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Congress Sings the Bailout Blues
Posted on Jan 18, 2009
Want to know where the $350 billion banking bailout went and why it hasn’t done a bit of good? Read, and weep over, this little-noticed report from the congressional panel set up to monitor the Treasury Department’s distribution of our taxpayer funds.
The money has done little to ease the credit crunch and has given no help to those facing foreclosure. Instead, it has been used to fatten the accounts of the very banks that got us into this mess. In the face of such devastating criticism of the Treasury Department by a panel set up by Congress to monitor the spending, our representatives went right ahead and allocated another $350 billion.
The executive summary of the Congressional Oversight Panel (COP) report follows. For the full report, click here.
In its first report to Congress on December 10, 2008, the Congressional Oversight Panel (COP or the Panel) posed ten basic questions – in effect asking for an explanation of the U.S. Department of Treasury’s goals and methods for the Troubled Asset Relief Program (TARP). The Panel’s questions, in turn, included a number of subsidiary questions, which sought additional details from the Treasury. In total, the Panel sought responses to 45 separate questions about the execution of the authority granted to Treasury under the Emergency Economic Stabilization Act (EESA) and the $350 billion in taxpayer funds that has been “effectively allocated” under that program. On December 30, 2008, Treasury responded to the Panel with a 13-page letter. While the letter provided responses to some of the Panel’s questions and shed light on Treasury’s decision-making process, it did not provide complete answers to several of the questions and failed to address a number of the questions at all. To gain a more complete understanding of what Treasury is doing and why, the Panel asks Treasury to provide additional information clarifying its earlier responses.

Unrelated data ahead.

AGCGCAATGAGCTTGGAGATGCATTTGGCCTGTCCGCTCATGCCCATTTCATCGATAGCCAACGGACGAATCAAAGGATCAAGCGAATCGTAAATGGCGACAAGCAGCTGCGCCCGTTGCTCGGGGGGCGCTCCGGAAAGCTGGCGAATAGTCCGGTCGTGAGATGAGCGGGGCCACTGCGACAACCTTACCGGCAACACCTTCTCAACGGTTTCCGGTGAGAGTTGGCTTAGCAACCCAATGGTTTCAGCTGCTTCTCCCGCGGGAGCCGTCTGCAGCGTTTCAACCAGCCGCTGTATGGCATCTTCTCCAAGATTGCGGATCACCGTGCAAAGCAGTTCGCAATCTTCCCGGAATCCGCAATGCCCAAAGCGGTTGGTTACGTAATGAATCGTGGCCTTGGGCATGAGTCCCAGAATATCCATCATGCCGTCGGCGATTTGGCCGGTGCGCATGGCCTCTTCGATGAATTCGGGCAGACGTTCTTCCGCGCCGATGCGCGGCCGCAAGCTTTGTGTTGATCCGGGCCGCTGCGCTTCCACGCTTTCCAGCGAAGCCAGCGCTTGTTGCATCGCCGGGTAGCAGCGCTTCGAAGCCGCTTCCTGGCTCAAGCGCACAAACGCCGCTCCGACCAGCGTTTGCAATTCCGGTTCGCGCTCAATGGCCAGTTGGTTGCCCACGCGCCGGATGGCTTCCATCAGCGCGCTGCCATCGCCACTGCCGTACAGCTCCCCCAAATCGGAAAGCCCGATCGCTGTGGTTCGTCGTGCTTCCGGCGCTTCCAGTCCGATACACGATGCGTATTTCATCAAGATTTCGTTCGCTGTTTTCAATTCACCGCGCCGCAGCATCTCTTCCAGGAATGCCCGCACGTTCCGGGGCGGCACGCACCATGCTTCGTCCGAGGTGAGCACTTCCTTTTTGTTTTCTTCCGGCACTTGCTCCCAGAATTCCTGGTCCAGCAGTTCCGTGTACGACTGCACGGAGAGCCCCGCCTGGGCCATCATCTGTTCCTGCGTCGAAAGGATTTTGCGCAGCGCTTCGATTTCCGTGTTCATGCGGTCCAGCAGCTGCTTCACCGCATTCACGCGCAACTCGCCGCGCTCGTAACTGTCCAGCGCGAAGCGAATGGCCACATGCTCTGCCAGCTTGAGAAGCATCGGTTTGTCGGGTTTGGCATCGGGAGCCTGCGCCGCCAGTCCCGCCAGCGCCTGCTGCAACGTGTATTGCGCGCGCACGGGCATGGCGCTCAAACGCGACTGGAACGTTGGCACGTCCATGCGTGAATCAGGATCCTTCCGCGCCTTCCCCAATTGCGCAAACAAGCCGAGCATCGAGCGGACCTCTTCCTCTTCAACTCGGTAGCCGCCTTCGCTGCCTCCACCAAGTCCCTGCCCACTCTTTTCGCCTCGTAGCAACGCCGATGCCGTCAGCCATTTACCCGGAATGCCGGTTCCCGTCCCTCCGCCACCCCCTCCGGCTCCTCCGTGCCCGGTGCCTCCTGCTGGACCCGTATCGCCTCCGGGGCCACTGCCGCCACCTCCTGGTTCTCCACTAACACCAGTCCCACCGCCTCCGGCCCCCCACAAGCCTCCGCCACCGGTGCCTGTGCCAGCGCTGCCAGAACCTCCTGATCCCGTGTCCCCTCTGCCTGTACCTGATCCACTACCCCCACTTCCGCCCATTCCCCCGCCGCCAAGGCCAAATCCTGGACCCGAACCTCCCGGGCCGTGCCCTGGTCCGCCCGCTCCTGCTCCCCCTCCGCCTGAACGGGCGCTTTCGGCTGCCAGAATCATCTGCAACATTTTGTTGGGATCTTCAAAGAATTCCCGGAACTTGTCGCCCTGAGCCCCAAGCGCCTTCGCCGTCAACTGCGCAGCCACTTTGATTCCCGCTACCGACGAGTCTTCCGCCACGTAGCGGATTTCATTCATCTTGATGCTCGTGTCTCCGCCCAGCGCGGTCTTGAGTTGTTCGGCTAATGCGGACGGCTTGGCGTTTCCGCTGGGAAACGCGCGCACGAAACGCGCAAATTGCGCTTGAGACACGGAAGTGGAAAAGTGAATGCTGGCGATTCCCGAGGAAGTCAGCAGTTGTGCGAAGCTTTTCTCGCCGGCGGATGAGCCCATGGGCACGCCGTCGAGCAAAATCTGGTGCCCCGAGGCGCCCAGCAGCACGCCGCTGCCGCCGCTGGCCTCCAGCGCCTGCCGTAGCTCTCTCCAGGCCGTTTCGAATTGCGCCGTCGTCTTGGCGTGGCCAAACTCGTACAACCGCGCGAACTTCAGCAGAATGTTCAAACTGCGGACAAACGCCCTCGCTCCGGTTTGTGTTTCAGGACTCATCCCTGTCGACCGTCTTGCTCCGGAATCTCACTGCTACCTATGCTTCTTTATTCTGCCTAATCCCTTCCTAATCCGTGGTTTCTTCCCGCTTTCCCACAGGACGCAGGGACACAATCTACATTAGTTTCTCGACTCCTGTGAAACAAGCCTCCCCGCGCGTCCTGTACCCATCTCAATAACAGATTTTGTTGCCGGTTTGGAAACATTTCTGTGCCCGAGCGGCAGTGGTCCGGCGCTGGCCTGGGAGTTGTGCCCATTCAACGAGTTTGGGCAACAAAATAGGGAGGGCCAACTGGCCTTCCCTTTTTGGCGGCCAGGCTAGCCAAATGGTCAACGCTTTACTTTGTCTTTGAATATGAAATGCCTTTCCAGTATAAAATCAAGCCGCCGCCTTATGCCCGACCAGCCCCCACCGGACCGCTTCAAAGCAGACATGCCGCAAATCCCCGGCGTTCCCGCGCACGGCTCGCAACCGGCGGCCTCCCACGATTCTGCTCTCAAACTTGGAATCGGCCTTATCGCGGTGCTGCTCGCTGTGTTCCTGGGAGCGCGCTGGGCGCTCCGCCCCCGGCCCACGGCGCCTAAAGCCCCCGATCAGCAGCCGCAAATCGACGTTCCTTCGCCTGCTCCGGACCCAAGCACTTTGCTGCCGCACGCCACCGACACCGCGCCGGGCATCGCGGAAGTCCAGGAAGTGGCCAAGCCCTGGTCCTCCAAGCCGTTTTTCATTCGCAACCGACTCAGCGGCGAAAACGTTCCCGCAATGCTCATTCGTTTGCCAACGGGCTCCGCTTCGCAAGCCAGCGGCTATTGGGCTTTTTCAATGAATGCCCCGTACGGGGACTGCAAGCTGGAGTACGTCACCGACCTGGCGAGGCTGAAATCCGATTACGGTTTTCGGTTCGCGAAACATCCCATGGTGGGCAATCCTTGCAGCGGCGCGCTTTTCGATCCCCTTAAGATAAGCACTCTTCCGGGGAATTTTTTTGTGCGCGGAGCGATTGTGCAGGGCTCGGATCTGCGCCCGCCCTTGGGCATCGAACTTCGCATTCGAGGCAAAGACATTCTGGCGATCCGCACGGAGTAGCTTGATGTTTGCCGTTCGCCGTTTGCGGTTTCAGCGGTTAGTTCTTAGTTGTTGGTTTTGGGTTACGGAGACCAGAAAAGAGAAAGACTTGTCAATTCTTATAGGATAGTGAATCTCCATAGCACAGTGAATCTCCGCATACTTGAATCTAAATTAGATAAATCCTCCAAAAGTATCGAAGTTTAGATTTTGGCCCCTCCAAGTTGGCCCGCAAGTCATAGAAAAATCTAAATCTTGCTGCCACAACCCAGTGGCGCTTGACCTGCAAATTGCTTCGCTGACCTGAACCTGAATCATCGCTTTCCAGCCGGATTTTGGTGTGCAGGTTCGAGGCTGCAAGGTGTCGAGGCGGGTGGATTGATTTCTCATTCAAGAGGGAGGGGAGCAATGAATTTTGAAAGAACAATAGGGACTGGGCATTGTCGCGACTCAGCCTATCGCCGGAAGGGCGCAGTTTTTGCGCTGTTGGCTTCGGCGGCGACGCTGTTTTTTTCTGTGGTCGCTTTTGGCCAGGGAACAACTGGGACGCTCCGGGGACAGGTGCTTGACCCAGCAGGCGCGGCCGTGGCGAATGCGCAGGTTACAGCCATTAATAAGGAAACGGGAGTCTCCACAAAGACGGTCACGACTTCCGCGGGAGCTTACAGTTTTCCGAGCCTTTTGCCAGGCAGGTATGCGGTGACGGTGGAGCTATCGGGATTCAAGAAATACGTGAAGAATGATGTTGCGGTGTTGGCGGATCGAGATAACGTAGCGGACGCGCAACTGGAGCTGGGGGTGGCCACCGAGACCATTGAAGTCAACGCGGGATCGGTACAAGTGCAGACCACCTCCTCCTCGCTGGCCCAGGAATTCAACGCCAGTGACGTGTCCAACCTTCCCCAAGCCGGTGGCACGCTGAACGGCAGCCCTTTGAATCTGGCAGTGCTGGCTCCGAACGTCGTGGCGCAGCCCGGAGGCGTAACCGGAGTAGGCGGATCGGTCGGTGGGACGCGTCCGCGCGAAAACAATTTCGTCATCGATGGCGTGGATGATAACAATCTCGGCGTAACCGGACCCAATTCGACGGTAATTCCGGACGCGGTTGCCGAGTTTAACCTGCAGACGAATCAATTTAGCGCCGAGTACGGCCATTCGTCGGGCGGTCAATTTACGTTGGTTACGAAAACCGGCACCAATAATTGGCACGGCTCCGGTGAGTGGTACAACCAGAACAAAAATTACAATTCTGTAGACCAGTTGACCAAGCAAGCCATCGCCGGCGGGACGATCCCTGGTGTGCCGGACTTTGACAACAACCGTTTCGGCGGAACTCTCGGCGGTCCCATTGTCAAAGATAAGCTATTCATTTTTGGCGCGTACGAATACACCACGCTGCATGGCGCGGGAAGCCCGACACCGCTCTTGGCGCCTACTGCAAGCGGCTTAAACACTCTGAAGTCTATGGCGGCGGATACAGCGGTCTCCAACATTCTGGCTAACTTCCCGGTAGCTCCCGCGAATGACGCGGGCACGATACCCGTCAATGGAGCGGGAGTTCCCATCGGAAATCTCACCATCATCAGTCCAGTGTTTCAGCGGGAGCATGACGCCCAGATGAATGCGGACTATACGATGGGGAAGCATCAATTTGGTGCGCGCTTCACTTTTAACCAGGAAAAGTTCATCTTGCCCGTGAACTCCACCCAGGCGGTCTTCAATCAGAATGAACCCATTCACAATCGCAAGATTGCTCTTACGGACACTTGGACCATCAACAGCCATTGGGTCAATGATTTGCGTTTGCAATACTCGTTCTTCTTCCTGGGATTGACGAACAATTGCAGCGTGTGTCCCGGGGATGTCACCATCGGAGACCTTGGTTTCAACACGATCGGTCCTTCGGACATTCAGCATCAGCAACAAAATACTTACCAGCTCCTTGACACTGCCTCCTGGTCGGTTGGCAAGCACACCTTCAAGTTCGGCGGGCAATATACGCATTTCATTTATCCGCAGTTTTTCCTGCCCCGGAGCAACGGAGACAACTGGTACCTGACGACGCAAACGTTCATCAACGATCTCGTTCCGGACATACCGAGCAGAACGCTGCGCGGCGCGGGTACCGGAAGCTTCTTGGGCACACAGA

Square, Site wide
In order to exercise its legally-mandated oversight functions, the Panel has initiated a number of fact-finding efforts and independent investigations that will be the subject of future reports. But the Panel’s independent work does not eliminate the need for Treasury to respond to the Panel’s questions. Some of these questions can be answered only by Treasury (e.g., Treasury’s strategic plans) and others seek to clarify what appear to be significant gaps in Treasury’s monitoring of the use of taxpayer money (e.g., asking financial institutions to account for what they have done with taxpayer funds).
To ease the burden on Treasury and to make it clear precisely which questions remain to be answered, the Panel has constructed a grid with its original questions and Treasury’s responses. Although many questions remain outstanding, the Panel highlights four specific areas that it believes deserve special attention:
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